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Monthly Archives: October 2016

The Project:

One Mustang directly off the range, One Trainer, Many Students, Communication through body language, Tools used only for safety, never to train


The Goal:

To discover how far Equestrian Art can be developed solely using body language.


Joy and Pain


Throughout this blog I have a tendency to make life look like a bed of roses, because joy is what we live for.


Is life worth living if we don’t perpetually reach for joy?


Don’t answer that question, it is meant to be left as a quandary.


The part I sometimes leave out of my writing is how hard life is as well, for me at least …


Wherever there is joy, there is also the contrast of pain and sorrow. I want with all my being for growth to be easy; I want to evolve and grow and develop so sweetly and gently that life is all about joy.


There it is, there is my mission statement:


Freedom Based Training™ is about learning to have more joy in every moment, horses and humans alike.


There does not need to be as much pain as there is in the world. Anything I can do to alleviate any of the pain that might happen in the future, that is my job. Even if it means diving into my own internal dark nights of the soul to do it, I will struggle so others can have more roses and maybe fewer thorns.


Helios brought one of those mixed moments of joy and pain for me. I felt myself magnetically drawn to do whatever I needed to do for him. I didn’t need another horse to take care of. I didn’t need the drama and chaos of building fences for a stallion enclosure, or ordering gravel and spreading it in the last moments before a possible record-breaking rain storm hit. It didn’t matter what I didn’t need though. The possible pain I might experience in doing what needed to be done was far outweighed by the possible joy Helios might bring to the world.


I have never regretted it. Helios has brought more joy to the world than I had any way of knowing when I did my mad-dash drive across Washington to pull him out of the jaws of the slaughter truck.


For all my lost sleep and corresponding emotional pain of feeling like I can never do enough, no matter how hard I try because there always seems to be more pain in the world than I can possibly beat back with the joy I know is possible.


It is all worth it when I step into Helios’ paddock and I feel him close to me. Like his namesake the sun god, being in his presence warms me to my core in an inexplicable way. Any pain either of us has is suddenly drowned out by joy that feels exponential.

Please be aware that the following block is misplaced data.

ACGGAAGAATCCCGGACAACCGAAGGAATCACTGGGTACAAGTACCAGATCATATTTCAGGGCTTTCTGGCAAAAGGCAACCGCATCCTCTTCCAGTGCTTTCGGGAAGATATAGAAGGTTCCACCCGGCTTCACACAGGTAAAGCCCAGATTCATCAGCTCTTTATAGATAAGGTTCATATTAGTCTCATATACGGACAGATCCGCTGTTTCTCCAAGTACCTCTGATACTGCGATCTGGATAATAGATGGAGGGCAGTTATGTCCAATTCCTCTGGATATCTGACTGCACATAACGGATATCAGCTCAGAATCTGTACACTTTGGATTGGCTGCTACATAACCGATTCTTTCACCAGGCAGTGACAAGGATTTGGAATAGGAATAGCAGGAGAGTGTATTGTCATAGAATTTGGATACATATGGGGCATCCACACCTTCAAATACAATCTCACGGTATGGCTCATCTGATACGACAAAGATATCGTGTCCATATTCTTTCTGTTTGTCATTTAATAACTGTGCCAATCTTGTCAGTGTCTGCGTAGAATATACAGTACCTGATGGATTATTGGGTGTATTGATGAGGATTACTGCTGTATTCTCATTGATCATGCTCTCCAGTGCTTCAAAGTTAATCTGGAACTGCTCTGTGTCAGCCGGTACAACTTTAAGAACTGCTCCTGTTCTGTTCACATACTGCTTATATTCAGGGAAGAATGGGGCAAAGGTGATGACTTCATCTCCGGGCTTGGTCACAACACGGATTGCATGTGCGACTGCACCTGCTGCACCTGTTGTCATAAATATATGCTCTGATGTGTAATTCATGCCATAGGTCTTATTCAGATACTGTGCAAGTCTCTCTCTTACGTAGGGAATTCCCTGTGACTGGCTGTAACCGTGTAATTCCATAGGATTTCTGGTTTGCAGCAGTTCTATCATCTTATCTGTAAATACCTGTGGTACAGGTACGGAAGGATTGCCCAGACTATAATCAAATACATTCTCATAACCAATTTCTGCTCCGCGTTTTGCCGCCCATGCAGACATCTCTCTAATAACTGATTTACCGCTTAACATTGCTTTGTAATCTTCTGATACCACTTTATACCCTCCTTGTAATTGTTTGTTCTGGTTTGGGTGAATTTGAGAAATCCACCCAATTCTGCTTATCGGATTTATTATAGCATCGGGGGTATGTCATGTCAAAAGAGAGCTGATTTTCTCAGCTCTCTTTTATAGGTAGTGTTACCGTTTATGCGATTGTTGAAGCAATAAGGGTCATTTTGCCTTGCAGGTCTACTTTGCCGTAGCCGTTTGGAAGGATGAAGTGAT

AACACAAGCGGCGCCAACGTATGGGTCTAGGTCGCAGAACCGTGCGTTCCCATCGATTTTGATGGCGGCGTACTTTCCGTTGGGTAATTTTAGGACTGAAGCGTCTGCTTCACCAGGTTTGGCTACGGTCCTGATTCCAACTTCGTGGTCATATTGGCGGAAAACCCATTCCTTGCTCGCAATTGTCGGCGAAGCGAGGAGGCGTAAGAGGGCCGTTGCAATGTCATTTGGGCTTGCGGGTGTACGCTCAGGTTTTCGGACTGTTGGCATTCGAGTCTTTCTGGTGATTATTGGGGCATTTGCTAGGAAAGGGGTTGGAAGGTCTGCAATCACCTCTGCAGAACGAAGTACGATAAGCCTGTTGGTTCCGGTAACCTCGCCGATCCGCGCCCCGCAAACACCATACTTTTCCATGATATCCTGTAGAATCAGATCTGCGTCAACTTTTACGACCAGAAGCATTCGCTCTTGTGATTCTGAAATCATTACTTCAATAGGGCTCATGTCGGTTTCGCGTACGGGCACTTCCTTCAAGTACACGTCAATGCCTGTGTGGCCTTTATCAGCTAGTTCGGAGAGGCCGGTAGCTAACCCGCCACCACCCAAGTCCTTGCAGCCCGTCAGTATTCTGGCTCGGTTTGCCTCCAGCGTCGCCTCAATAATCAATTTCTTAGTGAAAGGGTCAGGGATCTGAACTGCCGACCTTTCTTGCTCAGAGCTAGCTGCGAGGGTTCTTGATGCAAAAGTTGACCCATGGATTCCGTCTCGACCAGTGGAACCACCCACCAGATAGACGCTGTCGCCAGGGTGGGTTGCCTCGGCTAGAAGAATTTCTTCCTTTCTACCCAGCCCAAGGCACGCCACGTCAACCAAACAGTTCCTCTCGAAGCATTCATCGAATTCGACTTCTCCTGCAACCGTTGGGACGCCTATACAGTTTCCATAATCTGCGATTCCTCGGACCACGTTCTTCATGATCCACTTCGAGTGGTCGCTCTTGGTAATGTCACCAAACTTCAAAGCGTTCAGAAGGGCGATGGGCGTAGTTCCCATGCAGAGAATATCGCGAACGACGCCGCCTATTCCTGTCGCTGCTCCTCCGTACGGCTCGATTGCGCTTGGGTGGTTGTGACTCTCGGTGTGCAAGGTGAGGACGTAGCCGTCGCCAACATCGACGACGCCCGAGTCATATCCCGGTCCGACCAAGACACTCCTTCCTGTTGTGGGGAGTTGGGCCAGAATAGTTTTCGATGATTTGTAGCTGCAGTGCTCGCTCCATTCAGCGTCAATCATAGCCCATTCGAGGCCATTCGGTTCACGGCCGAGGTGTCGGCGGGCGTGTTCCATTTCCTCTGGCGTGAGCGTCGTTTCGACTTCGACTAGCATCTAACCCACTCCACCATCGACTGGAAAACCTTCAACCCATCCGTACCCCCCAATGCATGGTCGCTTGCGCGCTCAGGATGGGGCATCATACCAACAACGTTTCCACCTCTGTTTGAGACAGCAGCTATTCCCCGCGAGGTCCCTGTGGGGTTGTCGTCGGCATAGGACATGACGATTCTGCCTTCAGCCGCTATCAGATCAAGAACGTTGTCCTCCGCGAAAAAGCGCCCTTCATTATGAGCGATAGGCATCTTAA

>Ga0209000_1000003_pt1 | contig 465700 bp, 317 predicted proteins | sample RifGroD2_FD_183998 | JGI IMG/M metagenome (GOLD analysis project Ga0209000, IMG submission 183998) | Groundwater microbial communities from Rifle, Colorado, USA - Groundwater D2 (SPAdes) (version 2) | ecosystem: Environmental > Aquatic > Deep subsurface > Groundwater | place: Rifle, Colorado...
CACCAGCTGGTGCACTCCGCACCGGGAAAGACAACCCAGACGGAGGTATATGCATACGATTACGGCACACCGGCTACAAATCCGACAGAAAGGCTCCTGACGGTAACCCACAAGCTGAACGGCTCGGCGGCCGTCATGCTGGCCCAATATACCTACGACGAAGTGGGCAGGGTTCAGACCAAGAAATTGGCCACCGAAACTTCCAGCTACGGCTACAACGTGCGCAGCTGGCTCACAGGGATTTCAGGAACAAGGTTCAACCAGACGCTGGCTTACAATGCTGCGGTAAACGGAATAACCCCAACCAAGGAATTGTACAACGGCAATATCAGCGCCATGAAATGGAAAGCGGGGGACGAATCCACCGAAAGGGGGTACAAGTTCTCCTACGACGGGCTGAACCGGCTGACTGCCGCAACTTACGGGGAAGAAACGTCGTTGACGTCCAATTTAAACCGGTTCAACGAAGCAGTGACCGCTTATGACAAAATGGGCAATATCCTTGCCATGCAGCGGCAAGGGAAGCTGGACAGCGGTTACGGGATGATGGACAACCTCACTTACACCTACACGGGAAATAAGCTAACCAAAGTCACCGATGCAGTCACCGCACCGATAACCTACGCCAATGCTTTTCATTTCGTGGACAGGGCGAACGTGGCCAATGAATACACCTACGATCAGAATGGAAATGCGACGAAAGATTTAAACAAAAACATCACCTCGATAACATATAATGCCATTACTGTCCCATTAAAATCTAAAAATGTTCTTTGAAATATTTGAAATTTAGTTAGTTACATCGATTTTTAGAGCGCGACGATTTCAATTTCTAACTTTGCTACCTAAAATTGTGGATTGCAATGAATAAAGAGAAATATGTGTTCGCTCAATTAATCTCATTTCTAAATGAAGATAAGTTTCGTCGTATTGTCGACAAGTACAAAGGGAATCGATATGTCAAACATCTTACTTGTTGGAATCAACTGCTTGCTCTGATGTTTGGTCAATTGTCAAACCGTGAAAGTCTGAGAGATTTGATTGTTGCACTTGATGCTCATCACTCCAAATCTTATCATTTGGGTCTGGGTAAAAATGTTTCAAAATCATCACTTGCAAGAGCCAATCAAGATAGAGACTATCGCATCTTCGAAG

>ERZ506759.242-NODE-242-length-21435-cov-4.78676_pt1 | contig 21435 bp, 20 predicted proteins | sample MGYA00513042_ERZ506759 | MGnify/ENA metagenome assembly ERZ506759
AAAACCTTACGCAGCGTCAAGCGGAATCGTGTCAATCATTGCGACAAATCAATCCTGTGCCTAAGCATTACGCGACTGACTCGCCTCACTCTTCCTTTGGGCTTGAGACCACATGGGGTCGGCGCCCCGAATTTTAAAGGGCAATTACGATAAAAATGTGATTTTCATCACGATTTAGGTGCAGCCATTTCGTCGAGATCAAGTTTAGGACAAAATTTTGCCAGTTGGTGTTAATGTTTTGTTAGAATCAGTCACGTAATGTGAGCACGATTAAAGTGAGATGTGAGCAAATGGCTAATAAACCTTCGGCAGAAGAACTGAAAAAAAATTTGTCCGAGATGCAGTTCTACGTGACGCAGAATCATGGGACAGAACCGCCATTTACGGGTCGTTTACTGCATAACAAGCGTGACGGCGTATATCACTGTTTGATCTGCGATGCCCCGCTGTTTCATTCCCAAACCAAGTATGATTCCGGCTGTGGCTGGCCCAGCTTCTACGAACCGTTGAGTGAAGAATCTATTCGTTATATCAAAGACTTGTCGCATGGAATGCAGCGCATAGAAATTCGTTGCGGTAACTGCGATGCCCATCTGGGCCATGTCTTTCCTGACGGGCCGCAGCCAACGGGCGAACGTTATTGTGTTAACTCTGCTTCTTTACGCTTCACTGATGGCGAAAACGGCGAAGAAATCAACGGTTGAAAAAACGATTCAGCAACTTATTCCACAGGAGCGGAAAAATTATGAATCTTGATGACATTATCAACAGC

Too many 3AM mornings jumping out of bed to write before sleep and dreams claim all my good ideas. Too many 1AM mornings where I am still awake editing video and photographs. Too much caffeine and sugar used artfully to propel me into the next moment of learning. This hurts and the body cannot do it forever, and yet I live to learn, and every time I learn a little more and I share that to bring a little joy to someone else’s life, all the pain of getting there is washed away.


Taming Wild is a movie about joy and connection, however, it also has its dark underbelly of pain and frustration. Taming Wild was more about learning to tame the wild impatient impulses I have as a human being than it was about taming a horse. I can’t tell you how many nights I cried myself to sleep thinking I had set myself a project that was unachievable. Who trains a horse without some sort of pressure device, or some sort of withheld reward? There were too many nights I was mired in frustration that Myrnah didn’t want to do the things I wanted to do, and making a movie about joyful connection with no means of force seemed simply an effort in emotional pain caused by perpetually pitting myself against the gut wrenching pain of disappointment.


We all want what we want when we want it! How do you build joyful connection from that selfish place?


What I have found is, the only way I know to get through that selfish place is to start with admitting it is there. That frustration, those tears, that anger are there because life didn’t shape itself to your desires fast enough.


Sit with that, feel the pain, and then do the work it takes to get where you want to go. What if “fast enough” wasn’t the operating principle anymore?


What if the amount of joy in every moment was the measuring stick we held our progress to?


That wild frustration and the pain that goes along with it, that is part of being alive. We are not always going to know what to do to move forward toward our goals.


I am not going to tell you to just let it go. You get to feel however you feel, and sometimes that hurts. What I am going to do is put all my own past pain to good use by writing down the steps I took, making sign posts and markers along the path to joy, so maybe you don’t have to take the detours I took into dark places.


The last eight weeks of sharing Freedom Based Training™ in a systematic step-by-step way through the online course has been awesome.


I had ten of the best students do the course with me this first session, and, whether they knew it or not, they asked me some of the most perfect questions throughout our study together. Every question that was asked became a ray of light illuminating some idea that I knew was going to be unbelievably useful for others going forward.